5 Books by Columbia Faculty for Women’s History Month
Curious about how medieval performance literally created modern law, in civic arenas, courtrooms, judges’ chambers, marketplaces, scaffolds, and streets? Or, perhaps, you’d like to know how renowned cultural critic, journalist, and professor Margo Jefferson interrogates her own past in her second memoir? If so, lean back and put your feet up, to read one or more of these books.
Parent Like a Pediatrician
By Dr. Rebekah Diamond
A pediatrician and professor of pediatrics at Columbia University Irving Medical Center and NewYork-Presbyterian Hospital—and a mother—Diamond provides expert guidance to new parents on making the right choices for the first 12 months of their child’s life. In Parent Like a Pediatrician, with authoritative, up-to-date research and real-world advice on the myriad obstacles facing moms, dads, and caregivers, Diamond empowers the best parental instincts. From safe-sleep guidelines and breastfeeding to sensory developmental activities, baby products, and vaccinations, she helps parents navigate both the stressful and joyful early months of a baby’s life.
Inventing the It Girl: How Elinor Glyn Created the Modern Romance and Conquered Early Hollywood
By Hilary Hallett
Unlike typical romances, which end with wedding bells, the story of Elinor Glyn (1864–1943) began after her marriage foundered. Like most Victorian women, she aspired only to a good match. But when her husband, Clayton Glyn, gambled their fortune away, she turned to writing, and boldly challenged the era’s sexually straightjacketed literary code with her notorious bestseller, Three Weeks (1907), an erotic tale about an unhappily married woman’s sexual education of her young lover. In Inventing the It Girl, Hallett, professor of history and Mendelson Family Professor of American Studies, traces Glyn’s meteoric rise from a depressed British society darling to a renowned celebrity author who consorted with world leaders from St. Petersburg to Cairo to New York; reported from the trenches during World War I; and ended up in Los Angeles during the 1920s, where she became a successful screenwriter and director, and coined the term, “It Girl.”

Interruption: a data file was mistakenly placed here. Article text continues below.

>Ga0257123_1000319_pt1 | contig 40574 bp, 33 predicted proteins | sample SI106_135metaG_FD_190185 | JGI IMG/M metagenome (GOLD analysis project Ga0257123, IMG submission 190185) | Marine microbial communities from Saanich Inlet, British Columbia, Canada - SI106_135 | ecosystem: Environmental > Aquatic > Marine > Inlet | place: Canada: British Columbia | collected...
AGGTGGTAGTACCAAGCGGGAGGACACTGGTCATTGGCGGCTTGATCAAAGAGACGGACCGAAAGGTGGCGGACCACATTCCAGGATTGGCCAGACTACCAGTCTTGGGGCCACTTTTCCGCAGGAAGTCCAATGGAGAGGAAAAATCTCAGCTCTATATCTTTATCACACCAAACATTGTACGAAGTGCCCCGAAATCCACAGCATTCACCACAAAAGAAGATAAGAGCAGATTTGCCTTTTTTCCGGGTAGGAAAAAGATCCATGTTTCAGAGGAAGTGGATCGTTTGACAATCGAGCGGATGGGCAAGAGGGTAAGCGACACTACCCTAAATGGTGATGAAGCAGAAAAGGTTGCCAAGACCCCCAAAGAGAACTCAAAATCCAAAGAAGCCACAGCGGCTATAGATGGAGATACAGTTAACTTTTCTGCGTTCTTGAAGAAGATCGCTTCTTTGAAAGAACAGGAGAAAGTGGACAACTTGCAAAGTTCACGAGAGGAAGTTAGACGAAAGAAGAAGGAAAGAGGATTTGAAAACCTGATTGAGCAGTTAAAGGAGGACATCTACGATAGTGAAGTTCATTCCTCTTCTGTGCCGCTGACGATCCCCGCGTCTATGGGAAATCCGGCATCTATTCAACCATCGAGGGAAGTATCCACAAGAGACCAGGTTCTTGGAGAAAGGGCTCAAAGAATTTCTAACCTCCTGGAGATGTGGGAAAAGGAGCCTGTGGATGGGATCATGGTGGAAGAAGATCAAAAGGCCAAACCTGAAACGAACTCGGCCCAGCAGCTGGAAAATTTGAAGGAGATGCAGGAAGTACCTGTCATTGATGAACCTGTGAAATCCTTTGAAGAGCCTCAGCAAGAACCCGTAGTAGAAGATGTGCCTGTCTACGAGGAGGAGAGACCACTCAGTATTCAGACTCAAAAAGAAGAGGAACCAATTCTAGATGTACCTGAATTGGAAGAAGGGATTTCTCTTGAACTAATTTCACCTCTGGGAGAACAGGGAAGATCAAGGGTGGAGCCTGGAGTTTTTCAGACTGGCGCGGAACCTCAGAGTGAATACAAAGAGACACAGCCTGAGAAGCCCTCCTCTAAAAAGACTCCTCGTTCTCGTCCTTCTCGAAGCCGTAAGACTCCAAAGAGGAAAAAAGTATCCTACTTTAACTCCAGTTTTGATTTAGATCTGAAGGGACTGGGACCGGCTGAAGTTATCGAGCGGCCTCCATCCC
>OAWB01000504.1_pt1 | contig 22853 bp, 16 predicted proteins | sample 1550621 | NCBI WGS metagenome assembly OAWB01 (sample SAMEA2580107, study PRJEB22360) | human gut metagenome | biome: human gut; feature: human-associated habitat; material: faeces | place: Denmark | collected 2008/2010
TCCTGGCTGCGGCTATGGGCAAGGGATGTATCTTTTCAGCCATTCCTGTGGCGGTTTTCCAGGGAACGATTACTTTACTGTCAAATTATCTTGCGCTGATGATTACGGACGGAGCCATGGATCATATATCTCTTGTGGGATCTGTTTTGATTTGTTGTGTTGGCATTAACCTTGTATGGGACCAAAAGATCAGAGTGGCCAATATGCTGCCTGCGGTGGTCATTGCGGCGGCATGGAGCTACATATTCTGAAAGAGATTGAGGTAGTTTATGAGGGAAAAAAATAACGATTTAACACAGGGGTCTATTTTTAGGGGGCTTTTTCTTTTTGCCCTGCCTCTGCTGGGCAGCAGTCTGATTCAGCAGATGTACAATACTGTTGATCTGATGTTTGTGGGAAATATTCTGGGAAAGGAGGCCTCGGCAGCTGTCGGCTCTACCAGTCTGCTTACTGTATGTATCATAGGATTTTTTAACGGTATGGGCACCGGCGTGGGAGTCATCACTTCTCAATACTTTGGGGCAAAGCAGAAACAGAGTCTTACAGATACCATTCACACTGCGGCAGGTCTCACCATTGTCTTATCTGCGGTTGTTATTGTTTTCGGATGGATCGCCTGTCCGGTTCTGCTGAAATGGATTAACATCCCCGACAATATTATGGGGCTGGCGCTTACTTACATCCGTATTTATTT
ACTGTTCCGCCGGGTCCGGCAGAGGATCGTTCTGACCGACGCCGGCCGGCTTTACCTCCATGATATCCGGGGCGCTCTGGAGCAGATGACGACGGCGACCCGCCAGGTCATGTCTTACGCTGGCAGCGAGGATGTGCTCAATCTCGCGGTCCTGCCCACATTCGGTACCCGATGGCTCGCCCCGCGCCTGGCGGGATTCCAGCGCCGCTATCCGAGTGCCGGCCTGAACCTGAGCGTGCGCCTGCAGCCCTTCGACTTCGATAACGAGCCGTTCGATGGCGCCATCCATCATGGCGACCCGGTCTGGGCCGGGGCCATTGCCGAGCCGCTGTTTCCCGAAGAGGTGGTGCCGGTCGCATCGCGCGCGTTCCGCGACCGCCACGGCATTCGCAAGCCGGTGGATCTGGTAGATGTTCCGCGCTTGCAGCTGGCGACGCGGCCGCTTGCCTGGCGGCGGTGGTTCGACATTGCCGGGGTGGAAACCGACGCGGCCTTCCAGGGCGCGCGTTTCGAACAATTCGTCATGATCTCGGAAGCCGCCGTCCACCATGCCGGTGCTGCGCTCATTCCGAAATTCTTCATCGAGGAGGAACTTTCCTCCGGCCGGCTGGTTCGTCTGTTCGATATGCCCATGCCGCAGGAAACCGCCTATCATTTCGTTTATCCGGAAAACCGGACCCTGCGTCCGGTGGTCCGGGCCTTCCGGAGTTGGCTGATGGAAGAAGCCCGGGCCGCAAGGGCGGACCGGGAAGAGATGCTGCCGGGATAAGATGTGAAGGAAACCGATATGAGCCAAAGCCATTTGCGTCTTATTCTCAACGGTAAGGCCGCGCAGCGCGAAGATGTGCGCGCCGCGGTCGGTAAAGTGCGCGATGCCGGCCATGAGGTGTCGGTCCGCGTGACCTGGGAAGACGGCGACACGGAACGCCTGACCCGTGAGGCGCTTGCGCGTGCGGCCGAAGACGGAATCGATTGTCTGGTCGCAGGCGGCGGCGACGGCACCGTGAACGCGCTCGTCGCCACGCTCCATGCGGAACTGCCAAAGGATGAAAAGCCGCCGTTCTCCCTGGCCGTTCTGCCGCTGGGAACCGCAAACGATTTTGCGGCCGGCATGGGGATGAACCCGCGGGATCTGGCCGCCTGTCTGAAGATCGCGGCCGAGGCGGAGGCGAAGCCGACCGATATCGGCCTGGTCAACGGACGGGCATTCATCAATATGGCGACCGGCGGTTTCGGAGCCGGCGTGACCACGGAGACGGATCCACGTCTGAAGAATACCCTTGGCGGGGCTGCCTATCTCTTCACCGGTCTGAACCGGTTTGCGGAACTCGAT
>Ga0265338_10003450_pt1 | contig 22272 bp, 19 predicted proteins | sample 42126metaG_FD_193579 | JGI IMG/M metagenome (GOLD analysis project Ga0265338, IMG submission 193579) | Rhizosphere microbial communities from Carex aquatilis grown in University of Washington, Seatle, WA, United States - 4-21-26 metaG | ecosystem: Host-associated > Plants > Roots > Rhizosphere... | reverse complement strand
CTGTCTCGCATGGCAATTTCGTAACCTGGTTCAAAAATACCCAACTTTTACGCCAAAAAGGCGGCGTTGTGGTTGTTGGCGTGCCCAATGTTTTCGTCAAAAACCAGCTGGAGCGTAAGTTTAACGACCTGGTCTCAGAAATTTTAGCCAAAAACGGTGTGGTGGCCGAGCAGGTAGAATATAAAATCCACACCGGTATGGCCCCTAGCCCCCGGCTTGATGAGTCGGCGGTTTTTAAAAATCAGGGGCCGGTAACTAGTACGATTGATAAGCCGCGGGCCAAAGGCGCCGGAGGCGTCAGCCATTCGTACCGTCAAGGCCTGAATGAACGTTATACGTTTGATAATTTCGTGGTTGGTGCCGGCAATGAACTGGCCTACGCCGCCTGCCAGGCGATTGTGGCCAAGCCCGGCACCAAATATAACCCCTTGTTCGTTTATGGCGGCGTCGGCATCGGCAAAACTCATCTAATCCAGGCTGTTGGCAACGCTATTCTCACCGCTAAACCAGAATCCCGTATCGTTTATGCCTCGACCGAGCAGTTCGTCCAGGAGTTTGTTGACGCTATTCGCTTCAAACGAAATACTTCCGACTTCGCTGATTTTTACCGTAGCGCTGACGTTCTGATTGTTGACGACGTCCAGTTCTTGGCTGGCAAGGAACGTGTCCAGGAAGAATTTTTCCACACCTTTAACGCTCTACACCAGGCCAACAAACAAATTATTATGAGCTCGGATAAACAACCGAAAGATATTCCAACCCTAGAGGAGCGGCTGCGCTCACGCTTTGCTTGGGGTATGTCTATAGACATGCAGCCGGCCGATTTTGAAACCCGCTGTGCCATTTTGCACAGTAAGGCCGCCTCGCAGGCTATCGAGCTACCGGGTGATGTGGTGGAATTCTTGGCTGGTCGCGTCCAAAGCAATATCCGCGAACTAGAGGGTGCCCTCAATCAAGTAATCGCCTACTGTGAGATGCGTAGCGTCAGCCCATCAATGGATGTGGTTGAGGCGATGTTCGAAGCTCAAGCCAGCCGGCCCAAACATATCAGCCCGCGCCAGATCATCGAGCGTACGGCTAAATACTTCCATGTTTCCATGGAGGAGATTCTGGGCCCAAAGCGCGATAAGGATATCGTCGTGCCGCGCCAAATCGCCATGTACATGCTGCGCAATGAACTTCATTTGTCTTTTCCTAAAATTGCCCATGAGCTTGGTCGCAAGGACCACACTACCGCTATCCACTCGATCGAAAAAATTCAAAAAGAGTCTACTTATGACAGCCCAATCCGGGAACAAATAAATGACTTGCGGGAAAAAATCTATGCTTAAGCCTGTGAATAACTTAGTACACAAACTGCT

City of Refugees: The Story of Three Newcomers Who Breathed Life into a Dying American Town
By Susan Hartman
Many Americans imagine refugees as threatening outsiders who will steal jobs or be a drain on the economy. But across the country, refugees are rebuilding and maintaining the American Dream. In City of Refugees: The Story of Three Newcomers Who Breathed Life into a Dying American Town, journalist Susan Hartman (SOA’76), an adjunct professor of writing at the School of the Arts, shows how an influx of refugees helped revive Utica, New York, an old upstate manufacturing town that was nearly destroyed by depopulation and arson. Hartman follows three of these newcomers over the course of eight years, as they and their families adjust to new lives in America. There's Sadia, a Somali Bantu teenager who rebels against her formidable mother; Ali, an Iraqi translator who creates a home with a divorced American woman, but is still traumatized by war; and Mersiha, a Bosnian who wants to open a café.
Constructing a Nervous System
By Margo Jefferson
In Constructing a Nervous System, Jefferson, who teaches in the School of the Arts’ Writing Program, shatters herself into pieces and recombines them. She fuses the criticism that she is known for, fragments of the family members she grieves for, and signal moments from her life, as well as the words of those who have peopled her past and accompanied her in her solitude. Included are Bing Crosby and Ike Turner, the sounds of a jazz record, W.E.B. Du Bois and George Eliot, the muscles and movements of a ballerina and those of an Olympic runner. The result is a work defined by fractures and dissonance, and a persistent searching. Jefferson interrogates her own self as well as the act of writing memoir, and probes the fissures at the center of American cultural life.
Law as Performance: Theatricality, Spectatorship, and the Making of Law in Ancient, Medieval, and Early Modern Europe
By Julie Stone Peters
In 1573, the King of France staged a trial between two celebrity lawyers as entertainment for visiting Polish ambassadors. The case—about a priest in disguise, his bastard son, and some greedy relatives—sounds like an improbable law school hypothetical, but turns out to have been a real case. The most flamboyant of the two lawyers won, and the verdict served as legal precedent. In Law as Performance: Theatricality, Spectatorship, and the Making of Law in Ancient, Medieval, and Early Modern Europe, Peters, the H. Gordon Garbedian Professor of English and Comparative Literature (LAW’97), traces the history of legal performance. She investigates how performance literally created law, in civic arenas, courtrooms, judges’ chambers, marketplaces, scaffolds, and streets. In doing so, Peters recovers a largely overlooked, but profoundly influential tradition of jurisprudential thought about law as a performance practice.